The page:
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Pilots will not be considered deranged anymore

publicado a la‎(s)‎ 27 may. 2019 11:59 por Plataforma Sites Dgac   [ actualizado el 21 ago. 2020 11:48 ]
Aerospace Engineering professor at the University of Michigan Iain D. Boyd, who is a Ph.D. in Aeronautics and Astronautics from the University of Southampton, England, has just published an article regarding the UFO investigation by the US Pentagon.

Iain D. Boyd says that, according to the new institutional protocols, the us pilots and marines will not be considered deranged anymore for reporting unidentified flying objects.

It’s not like that country’s military is finally considering the idea that extraterrestrial starships are visiting Earth, but they are interested in discovering the origin of phenomena that take place in the airspace.
 
As human beings, we are often wrong and we misinterpret the observation of natural phenomena. This behavior is almost as old as homo sapiens and it includes examples, like manatees mistaken for mermaids and floating planks in a Scottish lake that have been interpreted like a great submarine monster.
 
According to the American academic, a very recent example of that was the observation of a strange luminous formation in the sky that was actually due to the launch of a rocket by SpaceX.

According to Boyd, in those cases there are wrong interpretations because people have incomplete information or don’t understand what they are seeing.
 
A serious problem

“Upon the basis of my previous experience as an Air Force’s scientific advisor, I think that the Pentagon wants to avoid that kind of confusion, so it needs to understand better the flying objects that it can’t identify right now. During a military mission, whether in times of peace or war, if a pilot or soldier can’t identify an object, they have a serious problem:

How should they react, if they don’t know if it’s neutral, friendly or a threat?

Fortunately, the military can use advanced technology to try to identify strange things in the sky,” he remarks.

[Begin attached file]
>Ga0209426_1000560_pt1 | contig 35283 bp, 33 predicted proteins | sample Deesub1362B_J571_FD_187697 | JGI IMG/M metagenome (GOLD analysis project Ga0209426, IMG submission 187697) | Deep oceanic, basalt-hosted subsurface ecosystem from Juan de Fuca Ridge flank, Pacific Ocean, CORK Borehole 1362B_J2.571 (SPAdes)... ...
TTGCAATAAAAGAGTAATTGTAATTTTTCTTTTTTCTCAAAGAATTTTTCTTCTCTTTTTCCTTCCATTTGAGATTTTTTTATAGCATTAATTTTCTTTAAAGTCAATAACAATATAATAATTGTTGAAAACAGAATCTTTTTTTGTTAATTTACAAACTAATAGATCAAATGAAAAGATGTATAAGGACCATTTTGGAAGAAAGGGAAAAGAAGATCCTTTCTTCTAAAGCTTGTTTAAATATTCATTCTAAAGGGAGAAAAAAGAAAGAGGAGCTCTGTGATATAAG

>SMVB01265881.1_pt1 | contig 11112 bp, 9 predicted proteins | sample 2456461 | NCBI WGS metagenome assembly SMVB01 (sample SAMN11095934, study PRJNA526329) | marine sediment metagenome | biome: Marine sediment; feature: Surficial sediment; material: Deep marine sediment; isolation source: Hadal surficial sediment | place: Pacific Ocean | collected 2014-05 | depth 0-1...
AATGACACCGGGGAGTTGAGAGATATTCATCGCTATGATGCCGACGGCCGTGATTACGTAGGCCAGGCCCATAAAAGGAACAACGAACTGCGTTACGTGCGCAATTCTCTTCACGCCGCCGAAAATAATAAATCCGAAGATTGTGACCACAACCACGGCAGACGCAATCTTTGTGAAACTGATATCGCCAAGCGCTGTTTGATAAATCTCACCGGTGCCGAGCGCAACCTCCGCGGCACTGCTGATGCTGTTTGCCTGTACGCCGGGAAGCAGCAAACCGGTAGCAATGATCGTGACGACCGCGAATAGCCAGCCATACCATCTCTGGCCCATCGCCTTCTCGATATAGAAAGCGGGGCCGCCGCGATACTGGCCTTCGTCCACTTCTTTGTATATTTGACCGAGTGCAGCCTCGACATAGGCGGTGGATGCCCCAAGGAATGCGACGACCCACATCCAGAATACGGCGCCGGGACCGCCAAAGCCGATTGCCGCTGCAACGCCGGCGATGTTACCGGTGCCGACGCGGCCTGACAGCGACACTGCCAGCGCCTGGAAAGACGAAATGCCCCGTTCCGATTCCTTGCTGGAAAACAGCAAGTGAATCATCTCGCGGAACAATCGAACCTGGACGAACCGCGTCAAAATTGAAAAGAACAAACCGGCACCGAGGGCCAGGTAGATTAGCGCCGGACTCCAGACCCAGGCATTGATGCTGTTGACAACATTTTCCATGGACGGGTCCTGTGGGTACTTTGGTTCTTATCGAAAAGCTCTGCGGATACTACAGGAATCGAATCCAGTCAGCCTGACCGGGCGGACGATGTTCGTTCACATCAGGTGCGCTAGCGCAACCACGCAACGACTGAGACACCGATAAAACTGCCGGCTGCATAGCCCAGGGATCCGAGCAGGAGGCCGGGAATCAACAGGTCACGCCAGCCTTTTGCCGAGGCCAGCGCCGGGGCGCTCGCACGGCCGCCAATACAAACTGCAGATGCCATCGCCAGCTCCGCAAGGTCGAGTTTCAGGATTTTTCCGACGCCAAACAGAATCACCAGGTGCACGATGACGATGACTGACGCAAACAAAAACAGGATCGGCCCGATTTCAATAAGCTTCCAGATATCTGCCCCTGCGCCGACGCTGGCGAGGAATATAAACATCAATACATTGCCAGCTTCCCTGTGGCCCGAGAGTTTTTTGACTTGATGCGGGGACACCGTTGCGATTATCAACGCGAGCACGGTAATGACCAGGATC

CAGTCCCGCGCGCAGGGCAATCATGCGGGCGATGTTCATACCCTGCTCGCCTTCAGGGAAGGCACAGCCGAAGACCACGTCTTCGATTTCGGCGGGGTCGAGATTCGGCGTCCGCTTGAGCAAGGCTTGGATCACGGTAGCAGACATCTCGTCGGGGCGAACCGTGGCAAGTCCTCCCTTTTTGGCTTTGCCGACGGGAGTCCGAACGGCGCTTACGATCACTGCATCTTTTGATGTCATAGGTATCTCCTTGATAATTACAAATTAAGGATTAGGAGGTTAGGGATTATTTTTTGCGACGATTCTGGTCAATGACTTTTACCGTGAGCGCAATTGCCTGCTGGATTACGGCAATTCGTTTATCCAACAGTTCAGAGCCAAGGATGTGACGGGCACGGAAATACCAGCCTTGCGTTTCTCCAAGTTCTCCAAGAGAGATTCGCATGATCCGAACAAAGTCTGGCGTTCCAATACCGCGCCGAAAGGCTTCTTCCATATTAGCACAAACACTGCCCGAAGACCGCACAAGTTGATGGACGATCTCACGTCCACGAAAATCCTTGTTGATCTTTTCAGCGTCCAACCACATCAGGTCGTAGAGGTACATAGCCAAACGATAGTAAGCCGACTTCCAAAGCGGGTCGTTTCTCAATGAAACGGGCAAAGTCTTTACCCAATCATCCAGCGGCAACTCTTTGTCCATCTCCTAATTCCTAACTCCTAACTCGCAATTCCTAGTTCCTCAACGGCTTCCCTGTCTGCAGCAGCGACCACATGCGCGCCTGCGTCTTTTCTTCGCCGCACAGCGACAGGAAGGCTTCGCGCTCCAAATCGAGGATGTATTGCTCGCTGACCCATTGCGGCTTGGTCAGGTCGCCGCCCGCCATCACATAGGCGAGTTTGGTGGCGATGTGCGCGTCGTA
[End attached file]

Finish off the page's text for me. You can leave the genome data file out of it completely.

“Situation conscience” is the term used in the military to have a complete understanding of the surroundings where a person or group is operating.

An stange and anomalous aerial phenomenon represents an unknown in the situation conscience. When any pilot observes something strange during the flight, the only thing he can do is ask other pilots and Air Traffic Control if it has any information about that he has seen in plain sight.

This kind of phenomena —that some call UFOs— are an opportunity for the military and civil crews to enhance their identification processes.

Automatic systems

Iain D. Boyd adds that, in the future, part of this job could be achieved with automatic systems and, potentially, in real times as an incident takes place.

Military vehicles (Humvees, battleships, aircraft and satellites all alike) are full of sensor. It’s not only passive devices, as radio receptors, video cameras and infrared images, but also active systems, such as radar, sonar and lidar. Besides, a military vehicle is hardly alone ever: they travel in convoys, navigate in fleets and fly in formations. And all of them are observed by satellites from different orbits around the Earth.

The University of Michigan professor says that the sensors can give a vast array of information regarding these phenomena or “UFOs,” including range, speed, heading, shape, size and temperatura.

He also says that there’s a need of being rigorous because with so many sensors and information, it’s a real challenge to combine the information and get anything that’s useful or understandable.
 
Artificial intelligence

The use of new technologies —like artificial intelligence— could be used to combine all the information gathered to analyze all the signals that come from the sensors, singling out any observation that it could not identify.

In those cases, the system could even assign sensors in nearby vehicles or satellites in orbit to collect additional information in real time. Then, it could create an even more complete picture.

For now, technology and artificial intelligence are not infallible. Por example, in a famous experiment performed by Google’s scientists, an advanced image recognition algorithm based in artificial intelligence was fooled to wrongly identify the picture of a panda as a gibbon simply by distorting a small amount of the original pixels.

In Boyd’s opinion, the United States Navy’s new focus to report on unknown aerial phenomena’s encounters is a good first step.
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